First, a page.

Several studies of prognostic factors in MDS reported at ASCO 2007 were of interest. Shan et al evaluated 898 patients with low or intermediate-1 risk disease by IPSS referred to MD Anderson Cancer Center from 1976 to 2005. The aim of this study was to identify within this MDS group, usually considered to have a benign course, factors that identify poor prognosis and mandate treatment intervention rather than observation. They identified by multivariate analysis several characteristics associated with worse survival (low platelets, anemia, older age, increased percent of marrow blasts, and poor risk cytogenetics > 3 abnormalities). They could divide patients into 3 categories: 1) 22% favorable with a median survival of 69 months; 2) 40% intermediate with a median survival of 25 months; and 3) 38% unfavorable with a median survival of 17 months. The latter two categories of patients, referred to tertiary cancer centers because of clinical reasons of deterioration while remaining in IPSS favorable low or intermediate-1 risk disease, would be candidates for investigational therapeutic interventions.[10]

Kuddus et al reported their experience in 1,424 patients with MDS. Their median survival was 2.9 years. Median survival by IPSS was: low-risk 7.5 years; intermediate-1 risk 3.6 years; intermediate-2 or high risk, 1.2 and 1.1 years, respectively. The percent of marrow blasts was also very important. The median survival was 5.3 years for blasts < 5 % versus 1.7 years for blasts 5-10%. Interestingly, the median survival with blasts 11-20% or more than 20% was not that different, 1.2 and 1.3 years, respectively. Patients with cytopenias involving 0, 1, 2, or 3 lineages had respective median survivals of 6.4, 4.4, 2.6, and 1.8 years (p < 0.0001). Complex karyotypes (3 or more abnormalities) had a median survival of 0.8 years. This study confirms many of the literature findings.[11]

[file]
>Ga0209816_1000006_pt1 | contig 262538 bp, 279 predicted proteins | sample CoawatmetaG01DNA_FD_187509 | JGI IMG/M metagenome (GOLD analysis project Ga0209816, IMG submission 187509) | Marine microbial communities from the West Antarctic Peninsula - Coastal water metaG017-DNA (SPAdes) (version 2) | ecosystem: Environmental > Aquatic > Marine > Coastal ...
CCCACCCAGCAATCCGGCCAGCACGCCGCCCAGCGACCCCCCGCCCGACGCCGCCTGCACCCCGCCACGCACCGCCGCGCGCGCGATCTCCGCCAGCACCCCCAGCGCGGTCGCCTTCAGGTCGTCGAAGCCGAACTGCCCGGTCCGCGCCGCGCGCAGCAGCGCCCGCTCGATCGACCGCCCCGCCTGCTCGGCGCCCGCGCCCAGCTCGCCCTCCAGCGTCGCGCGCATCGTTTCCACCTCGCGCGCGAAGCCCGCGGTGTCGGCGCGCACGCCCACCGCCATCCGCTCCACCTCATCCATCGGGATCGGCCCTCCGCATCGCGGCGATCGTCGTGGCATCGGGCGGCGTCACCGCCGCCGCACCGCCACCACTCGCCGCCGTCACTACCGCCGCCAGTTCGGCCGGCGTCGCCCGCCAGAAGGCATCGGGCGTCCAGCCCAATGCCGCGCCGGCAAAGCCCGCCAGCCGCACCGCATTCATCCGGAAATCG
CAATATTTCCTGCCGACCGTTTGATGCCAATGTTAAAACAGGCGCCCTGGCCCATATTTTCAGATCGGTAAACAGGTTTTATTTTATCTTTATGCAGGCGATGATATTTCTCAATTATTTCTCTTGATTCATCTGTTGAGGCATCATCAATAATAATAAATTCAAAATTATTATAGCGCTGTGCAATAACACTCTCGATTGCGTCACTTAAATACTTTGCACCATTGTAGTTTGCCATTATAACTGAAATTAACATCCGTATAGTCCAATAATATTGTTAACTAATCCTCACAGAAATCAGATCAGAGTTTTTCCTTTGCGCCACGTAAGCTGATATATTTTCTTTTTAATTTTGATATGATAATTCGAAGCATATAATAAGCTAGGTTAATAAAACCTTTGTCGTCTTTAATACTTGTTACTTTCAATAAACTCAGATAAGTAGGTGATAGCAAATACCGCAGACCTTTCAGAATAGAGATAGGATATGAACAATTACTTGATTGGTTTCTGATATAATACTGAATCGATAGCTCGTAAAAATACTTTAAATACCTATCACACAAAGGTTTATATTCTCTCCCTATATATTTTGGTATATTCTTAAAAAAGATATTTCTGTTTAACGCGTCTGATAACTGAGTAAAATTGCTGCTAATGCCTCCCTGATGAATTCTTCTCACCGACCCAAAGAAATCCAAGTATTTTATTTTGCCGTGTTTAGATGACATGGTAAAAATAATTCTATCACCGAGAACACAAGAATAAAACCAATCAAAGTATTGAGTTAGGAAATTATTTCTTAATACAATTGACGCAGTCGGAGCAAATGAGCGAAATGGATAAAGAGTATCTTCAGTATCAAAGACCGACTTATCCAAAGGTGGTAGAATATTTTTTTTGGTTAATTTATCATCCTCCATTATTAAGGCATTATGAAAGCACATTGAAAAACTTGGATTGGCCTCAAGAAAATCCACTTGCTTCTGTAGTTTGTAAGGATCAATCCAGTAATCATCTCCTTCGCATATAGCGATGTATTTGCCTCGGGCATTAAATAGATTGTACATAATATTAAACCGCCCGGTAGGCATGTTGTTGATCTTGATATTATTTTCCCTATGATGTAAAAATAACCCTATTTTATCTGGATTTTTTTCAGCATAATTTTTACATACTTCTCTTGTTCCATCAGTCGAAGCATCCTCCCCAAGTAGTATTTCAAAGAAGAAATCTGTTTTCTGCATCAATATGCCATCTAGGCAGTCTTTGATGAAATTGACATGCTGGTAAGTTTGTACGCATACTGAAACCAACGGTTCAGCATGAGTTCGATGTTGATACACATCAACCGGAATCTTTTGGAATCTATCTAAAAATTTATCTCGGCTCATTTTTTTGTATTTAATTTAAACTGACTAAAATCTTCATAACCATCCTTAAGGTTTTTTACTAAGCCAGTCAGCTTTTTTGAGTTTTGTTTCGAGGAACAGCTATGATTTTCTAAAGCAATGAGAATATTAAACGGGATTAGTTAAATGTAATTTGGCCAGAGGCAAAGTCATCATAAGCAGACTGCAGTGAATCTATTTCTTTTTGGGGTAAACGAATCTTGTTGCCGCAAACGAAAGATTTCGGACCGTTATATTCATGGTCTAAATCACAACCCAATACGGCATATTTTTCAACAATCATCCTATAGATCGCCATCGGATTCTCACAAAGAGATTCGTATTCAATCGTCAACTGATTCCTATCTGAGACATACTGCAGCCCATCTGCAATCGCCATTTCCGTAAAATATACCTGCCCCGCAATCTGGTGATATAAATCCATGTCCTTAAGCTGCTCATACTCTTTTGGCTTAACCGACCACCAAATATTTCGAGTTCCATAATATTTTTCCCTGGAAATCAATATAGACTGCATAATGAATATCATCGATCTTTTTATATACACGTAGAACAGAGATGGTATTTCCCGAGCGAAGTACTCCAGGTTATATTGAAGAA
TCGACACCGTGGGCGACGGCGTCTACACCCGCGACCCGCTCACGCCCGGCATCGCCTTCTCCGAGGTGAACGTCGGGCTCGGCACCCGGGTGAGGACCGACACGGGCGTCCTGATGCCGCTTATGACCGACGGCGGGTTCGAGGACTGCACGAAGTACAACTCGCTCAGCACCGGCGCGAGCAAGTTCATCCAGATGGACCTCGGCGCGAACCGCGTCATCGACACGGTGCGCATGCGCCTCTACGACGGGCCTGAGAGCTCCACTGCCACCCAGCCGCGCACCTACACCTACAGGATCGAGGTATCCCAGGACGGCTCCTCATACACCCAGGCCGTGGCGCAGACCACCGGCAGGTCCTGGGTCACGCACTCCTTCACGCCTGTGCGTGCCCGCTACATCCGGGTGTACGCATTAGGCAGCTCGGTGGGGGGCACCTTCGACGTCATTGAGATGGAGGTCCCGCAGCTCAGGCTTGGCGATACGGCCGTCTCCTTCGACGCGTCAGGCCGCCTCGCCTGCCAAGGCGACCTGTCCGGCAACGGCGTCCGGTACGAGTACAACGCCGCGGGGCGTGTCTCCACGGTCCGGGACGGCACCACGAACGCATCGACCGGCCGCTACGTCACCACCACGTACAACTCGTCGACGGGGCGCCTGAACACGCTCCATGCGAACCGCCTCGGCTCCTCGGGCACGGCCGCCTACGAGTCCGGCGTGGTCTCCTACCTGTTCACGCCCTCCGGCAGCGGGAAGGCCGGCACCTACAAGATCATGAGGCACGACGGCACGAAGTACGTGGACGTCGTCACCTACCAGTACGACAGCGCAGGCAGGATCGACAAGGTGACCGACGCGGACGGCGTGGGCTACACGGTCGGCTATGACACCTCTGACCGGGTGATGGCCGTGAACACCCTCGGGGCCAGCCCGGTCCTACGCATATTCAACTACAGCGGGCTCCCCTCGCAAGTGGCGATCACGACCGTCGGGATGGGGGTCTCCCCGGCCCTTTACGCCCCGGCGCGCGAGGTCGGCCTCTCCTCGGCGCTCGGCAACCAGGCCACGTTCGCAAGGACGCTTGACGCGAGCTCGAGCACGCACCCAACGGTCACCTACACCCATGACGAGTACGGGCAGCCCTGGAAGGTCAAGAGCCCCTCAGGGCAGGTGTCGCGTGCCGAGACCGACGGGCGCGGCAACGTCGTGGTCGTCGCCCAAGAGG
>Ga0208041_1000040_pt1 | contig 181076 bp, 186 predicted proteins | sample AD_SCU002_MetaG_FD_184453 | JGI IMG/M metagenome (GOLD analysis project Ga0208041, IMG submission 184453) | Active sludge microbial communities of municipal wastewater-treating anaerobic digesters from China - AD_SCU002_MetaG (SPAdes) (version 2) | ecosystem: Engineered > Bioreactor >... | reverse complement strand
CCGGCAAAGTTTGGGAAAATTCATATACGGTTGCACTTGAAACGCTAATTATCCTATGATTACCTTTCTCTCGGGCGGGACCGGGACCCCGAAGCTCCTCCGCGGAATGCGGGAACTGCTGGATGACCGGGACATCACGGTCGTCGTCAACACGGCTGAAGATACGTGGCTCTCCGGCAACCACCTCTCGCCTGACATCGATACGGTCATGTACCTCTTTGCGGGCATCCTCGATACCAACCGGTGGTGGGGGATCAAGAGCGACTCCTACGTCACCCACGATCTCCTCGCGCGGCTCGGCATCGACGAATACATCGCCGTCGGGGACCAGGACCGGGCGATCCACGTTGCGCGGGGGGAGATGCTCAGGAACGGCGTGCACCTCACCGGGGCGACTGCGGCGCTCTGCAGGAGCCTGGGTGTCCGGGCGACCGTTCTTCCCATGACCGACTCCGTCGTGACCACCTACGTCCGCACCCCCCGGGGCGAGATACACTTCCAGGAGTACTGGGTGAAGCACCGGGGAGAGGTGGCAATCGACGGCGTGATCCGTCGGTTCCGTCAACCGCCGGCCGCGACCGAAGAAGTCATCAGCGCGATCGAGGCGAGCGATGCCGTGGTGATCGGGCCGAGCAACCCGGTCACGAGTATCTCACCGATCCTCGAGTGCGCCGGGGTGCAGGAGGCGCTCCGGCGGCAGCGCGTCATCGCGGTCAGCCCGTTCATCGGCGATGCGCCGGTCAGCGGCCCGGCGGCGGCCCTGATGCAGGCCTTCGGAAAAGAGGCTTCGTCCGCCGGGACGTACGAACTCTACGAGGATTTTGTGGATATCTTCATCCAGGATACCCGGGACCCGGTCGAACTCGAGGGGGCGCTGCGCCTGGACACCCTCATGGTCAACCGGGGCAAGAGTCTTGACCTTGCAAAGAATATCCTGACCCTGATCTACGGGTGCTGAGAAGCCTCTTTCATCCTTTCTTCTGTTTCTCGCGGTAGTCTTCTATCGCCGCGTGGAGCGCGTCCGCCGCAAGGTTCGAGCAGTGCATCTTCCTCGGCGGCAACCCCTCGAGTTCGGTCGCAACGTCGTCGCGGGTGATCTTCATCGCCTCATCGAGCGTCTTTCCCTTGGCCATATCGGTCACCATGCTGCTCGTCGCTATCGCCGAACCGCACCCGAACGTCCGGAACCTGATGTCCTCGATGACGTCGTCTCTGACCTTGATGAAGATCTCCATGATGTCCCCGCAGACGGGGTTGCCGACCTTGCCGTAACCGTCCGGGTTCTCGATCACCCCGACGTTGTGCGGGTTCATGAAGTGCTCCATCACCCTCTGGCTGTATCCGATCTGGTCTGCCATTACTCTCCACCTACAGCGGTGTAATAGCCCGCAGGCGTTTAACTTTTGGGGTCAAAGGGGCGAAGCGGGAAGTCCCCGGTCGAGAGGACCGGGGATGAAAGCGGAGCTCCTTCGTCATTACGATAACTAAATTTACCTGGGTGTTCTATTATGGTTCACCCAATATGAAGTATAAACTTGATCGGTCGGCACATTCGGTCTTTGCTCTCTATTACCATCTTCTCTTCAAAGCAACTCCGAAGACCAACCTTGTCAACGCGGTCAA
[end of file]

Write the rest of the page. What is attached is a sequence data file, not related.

In a separate study from the same institution, Galili investigated the significance of thrombocytopenia in patients with chromosome 5 abnormalities. A review of 189 patients with deletion 5q were included. Seventy patients had isolated 5q abnormality and 119 had additional abnormalities. The median survival was significantly better if isolated deletion 5q was noted (median survivals 2.45 versus 0.63 years for complex abnormalities; p=0.001). Taking the median platelet cut-off of 115 x 109/L, the investigators demonstrated that survival was significantly worse with lower versus higher platelets (median survivals 0.54 versus 2.6 years; p=0.0001). Patients with low-risk MDS and deletion 5q who had low platelet counts had a poor survival (median 0.84 years). Those with deletion 5q and < 5% blasts also had a poor survival (median 0.68 years). Isolated deletion 5q and low platelets also had a short median survival of 0.74 years. These poor risk groups may benefit from lenalidomide therapy, although the studies with lenalidomide have all been conducted in patients with platelets > 50 x 109/L. Thus, we should be cautious about extrapolating the favorable results of lenalidomide in low-risk MDS with deletion 5q to patients who start with low platelet counts. This should be a subject of a separate prospective trial.[12]